School Uniforms Becoming a Stiff-Fitting Policy on Black Students

Jerimiah Fassett was sent home from school earlier this September. He did not get into a fight. He did not bully another student. He did not disrespect a teacher. According to WPIX in New Jersey, the 15-year-old was sent home because he violated the school’s dress code. The school’s dress code states that students must wear black shoes with their uniforms.  Jerimiah’s black shoes had pink accents. Therefore, he was sent home. Jerimiah is not alone. This month NJ.com reported that another New Je

How School Dress Codes Unfairly Target Black Girls

Imagine this scenario: Your daughter plans to wear a traditional African outfit to school to celebrate Black History Month. Her planned ensemble includes an African dress and a traditional headwrap called a “gele.” On the first day of February, she wears the outfit to school. When she comes home, you might expect her to say that she was complimented on her style or praised for her pride. You would not expect her to say that she was nearly suspended for wearing the outfit. While the above scenar

Why are Black Women Suffering from PTSD?

When post-traumatic stress disorder is discussed, images of broken, injured soldiers returning from combat frequently come to mind. But PTSD is not limited to the military.  According to the American Psychological Association, “PTSD does not just happen to combat veterans. PTSD can occur in all people, in people of any ethnicity, nationality or culture, and any age.” African-American women are no exception. Recently, The Chicago Tribune reported that researchers from Northwestern University had

Women's Empowerment Was a Big Deal In African Societies, Before Christianity and Islam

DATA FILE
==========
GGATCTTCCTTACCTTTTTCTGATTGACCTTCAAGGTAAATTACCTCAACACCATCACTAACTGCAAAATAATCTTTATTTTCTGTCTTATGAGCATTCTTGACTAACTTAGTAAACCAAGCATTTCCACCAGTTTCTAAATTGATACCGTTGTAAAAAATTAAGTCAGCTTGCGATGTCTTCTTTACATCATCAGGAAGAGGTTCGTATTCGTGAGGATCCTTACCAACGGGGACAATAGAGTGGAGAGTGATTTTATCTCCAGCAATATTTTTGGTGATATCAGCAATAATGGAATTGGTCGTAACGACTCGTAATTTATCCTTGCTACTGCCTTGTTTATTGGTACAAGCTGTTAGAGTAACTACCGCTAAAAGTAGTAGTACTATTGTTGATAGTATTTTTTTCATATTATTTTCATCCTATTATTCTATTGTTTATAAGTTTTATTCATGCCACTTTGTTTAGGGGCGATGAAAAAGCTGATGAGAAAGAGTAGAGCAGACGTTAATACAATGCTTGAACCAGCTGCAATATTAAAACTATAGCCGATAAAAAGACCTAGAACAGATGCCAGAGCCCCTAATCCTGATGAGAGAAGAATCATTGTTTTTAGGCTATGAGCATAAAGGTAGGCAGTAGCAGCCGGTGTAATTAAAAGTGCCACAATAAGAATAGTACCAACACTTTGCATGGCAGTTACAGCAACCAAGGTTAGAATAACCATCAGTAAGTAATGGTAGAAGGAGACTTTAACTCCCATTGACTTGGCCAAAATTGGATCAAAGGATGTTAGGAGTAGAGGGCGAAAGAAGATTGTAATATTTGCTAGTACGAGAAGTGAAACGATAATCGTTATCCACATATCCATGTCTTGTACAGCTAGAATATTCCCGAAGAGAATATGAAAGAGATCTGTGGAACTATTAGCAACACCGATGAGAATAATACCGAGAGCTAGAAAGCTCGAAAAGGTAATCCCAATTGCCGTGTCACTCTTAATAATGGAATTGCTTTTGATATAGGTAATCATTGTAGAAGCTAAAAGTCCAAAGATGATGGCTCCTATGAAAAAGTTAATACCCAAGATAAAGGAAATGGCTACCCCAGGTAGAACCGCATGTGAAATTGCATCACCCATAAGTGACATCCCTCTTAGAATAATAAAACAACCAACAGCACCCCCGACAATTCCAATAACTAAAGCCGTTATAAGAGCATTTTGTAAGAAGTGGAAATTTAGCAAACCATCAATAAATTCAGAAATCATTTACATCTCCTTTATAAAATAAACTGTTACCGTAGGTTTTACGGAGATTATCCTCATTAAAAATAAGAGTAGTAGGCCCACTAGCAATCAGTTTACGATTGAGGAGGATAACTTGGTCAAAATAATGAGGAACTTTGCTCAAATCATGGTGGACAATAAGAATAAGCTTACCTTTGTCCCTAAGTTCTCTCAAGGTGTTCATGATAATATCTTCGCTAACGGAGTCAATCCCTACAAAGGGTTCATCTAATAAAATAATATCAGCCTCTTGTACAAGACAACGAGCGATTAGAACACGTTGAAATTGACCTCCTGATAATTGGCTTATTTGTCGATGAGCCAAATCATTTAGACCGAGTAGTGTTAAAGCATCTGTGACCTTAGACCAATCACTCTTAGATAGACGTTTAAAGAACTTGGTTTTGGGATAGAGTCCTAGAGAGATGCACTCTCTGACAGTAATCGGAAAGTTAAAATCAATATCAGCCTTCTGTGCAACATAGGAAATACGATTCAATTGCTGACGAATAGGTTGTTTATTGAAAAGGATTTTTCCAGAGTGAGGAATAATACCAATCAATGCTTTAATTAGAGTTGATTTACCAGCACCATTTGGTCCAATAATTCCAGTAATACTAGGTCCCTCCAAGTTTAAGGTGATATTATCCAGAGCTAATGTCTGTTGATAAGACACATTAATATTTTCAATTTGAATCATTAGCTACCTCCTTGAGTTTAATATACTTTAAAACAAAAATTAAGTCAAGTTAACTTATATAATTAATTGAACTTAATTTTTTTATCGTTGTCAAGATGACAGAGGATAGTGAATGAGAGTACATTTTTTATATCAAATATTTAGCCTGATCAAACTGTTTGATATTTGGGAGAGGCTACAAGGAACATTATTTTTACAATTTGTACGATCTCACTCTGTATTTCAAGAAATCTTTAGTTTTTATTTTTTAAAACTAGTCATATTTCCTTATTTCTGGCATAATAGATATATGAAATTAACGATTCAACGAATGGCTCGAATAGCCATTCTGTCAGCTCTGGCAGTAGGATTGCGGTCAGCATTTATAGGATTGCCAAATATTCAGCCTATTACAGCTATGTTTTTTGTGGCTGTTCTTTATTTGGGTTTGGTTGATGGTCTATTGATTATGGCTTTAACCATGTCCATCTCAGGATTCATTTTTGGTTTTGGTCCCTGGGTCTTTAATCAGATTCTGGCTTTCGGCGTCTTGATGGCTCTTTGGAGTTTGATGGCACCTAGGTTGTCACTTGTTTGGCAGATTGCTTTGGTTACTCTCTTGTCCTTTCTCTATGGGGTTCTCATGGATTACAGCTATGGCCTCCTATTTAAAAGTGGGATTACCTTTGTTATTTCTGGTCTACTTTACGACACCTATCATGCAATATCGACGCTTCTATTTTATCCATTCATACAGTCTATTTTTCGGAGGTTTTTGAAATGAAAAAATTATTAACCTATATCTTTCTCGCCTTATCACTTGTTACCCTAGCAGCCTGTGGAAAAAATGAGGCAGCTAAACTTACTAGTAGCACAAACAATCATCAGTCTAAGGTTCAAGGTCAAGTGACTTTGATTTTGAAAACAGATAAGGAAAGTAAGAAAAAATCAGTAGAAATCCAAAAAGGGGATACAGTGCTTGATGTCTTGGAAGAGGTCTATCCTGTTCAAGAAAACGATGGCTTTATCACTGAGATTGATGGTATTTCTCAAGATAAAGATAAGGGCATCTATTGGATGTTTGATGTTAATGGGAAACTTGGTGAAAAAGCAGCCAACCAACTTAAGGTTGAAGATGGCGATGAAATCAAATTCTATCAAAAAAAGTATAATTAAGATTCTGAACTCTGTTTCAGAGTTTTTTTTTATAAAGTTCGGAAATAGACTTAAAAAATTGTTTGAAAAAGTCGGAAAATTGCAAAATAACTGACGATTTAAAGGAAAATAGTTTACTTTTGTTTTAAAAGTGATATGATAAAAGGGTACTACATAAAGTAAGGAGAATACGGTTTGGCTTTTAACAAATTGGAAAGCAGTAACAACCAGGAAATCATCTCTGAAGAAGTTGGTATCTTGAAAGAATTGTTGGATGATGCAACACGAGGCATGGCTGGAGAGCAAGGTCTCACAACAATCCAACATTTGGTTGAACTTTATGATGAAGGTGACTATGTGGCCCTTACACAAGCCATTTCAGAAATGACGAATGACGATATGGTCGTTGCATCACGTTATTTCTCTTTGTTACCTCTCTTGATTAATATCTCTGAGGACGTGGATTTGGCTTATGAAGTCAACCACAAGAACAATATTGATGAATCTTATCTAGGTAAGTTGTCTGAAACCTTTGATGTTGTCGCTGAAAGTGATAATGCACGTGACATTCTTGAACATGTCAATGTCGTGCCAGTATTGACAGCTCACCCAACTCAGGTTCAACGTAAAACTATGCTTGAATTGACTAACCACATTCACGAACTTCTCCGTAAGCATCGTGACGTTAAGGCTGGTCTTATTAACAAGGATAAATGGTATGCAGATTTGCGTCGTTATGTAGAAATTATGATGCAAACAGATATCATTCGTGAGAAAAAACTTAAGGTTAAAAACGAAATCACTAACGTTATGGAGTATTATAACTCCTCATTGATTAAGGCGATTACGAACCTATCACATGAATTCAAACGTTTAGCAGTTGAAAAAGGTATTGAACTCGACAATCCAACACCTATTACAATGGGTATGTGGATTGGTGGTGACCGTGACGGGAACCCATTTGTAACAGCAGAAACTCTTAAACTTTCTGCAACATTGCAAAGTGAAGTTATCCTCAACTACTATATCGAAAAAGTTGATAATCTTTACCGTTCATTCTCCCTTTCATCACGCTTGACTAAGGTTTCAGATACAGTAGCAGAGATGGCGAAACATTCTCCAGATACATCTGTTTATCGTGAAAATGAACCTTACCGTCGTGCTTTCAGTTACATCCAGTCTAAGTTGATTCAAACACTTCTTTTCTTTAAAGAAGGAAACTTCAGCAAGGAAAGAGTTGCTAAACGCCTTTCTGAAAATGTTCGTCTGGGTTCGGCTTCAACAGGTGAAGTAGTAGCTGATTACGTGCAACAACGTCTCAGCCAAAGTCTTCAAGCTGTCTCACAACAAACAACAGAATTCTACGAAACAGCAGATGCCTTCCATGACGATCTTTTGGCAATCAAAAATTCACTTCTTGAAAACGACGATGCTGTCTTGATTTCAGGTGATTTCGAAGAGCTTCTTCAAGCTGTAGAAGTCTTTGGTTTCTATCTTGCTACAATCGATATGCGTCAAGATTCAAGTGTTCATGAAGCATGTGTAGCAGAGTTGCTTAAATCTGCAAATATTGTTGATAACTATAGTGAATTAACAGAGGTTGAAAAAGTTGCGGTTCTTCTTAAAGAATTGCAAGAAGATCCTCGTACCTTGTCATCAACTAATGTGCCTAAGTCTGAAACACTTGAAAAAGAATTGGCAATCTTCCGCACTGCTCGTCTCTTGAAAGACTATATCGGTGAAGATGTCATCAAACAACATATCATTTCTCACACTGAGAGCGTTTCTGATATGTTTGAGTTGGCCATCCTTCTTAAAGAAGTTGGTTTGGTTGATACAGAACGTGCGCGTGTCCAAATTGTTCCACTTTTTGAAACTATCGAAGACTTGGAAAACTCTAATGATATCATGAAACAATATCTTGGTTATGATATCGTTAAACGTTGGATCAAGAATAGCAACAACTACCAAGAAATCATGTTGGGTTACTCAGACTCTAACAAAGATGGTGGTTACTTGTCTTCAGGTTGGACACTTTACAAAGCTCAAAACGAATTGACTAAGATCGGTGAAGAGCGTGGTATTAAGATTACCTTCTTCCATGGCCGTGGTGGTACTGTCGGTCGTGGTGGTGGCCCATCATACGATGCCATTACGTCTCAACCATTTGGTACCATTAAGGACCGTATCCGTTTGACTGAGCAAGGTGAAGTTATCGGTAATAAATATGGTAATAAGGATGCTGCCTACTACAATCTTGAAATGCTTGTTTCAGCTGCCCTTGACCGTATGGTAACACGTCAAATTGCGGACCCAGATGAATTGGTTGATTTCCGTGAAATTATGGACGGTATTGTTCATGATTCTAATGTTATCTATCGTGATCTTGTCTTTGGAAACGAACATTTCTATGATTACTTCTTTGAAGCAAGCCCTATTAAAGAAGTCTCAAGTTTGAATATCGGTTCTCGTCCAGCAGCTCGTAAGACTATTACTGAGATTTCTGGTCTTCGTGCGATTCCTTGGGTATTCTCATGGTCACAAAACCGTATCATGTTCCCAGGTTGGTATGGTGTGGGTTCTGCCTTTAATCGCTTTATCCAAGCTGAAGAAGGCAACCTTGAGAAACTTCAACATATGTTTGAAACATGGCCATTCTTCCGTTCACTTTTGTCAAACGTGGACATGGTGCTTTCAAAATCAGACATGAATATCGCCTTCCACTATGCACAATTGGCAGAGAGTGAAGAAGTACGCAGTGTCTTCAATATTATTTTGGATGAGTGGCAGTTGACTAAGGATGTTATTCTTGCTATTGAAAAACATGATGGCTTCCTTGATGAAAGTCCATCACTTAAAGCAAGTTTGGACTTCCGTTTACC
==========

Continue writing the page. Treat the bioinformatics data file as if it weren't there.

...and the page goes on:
Oftentimes when people learn of the status of women in ancient Egyptian society they are perplexed by the amount of human rights women enjoyed in a civilization that existed so far back in history. On a reported visit to Egypt, fifth century BCE Greek historian Herodotus, surprised by the women’s position in the society, recorded. “Women attend market and are employed in trade, while men stay at home and do the weaving.” The Egyptians, he concluded, “in their manners and customs seem to have re

Betsy DeVos' Rollback of Campus Sexual Assault Rules Puts Black Women at Risk

Each year at this time, college students return to campus, ready for new experiences. While most students’ experiences will include lectures and football games, a few unfortunate students will experience something else: sexual assault. Unwanted sexual contact is rampant on America’s campuses. To grasp the magnitude of the problem, consider this: twenty-five percent of college women have been sexually assaulted or unwanted sexual contact on campus.  Thus, at any given college, for every four fem

Looking at How Black Women Are Policed in America

Earlier this summer in Bakersfield, California, Tatyana Hargrove, a 19-year-old Black woman, was riding her bicycle to a store to buy a Father’s Day gift. She was stopped on the way home by police officers who subsequently punched her in the face, slammed her to the ground, turned a police dog on her and arrested her. One of the officers attempted to justify his behavior by alleging that Ms. Hargrove matched the description of another suspect — a 25 year-old black man. Just last month, video su

Black Women in Hollywood are Ready to Take Control of Their Image: Will the Industry Let Them?

Hollywood is abuzz about the success of “Girls Trip.” The bawdy comedy starring Regina Hall, Queen Latifah, Jada Pinkett Smith, and breakout star Tiffany Haddish is the first movie written by, produced by, directed by, and starring African-Americans to earn more than $100 million at the box office. The success of “Girls Trip” should be celebrated. However, the film’s historic achievement also highlights the limitations faced by Black women in Hollywood. Tinseltown still has a considerable amoun
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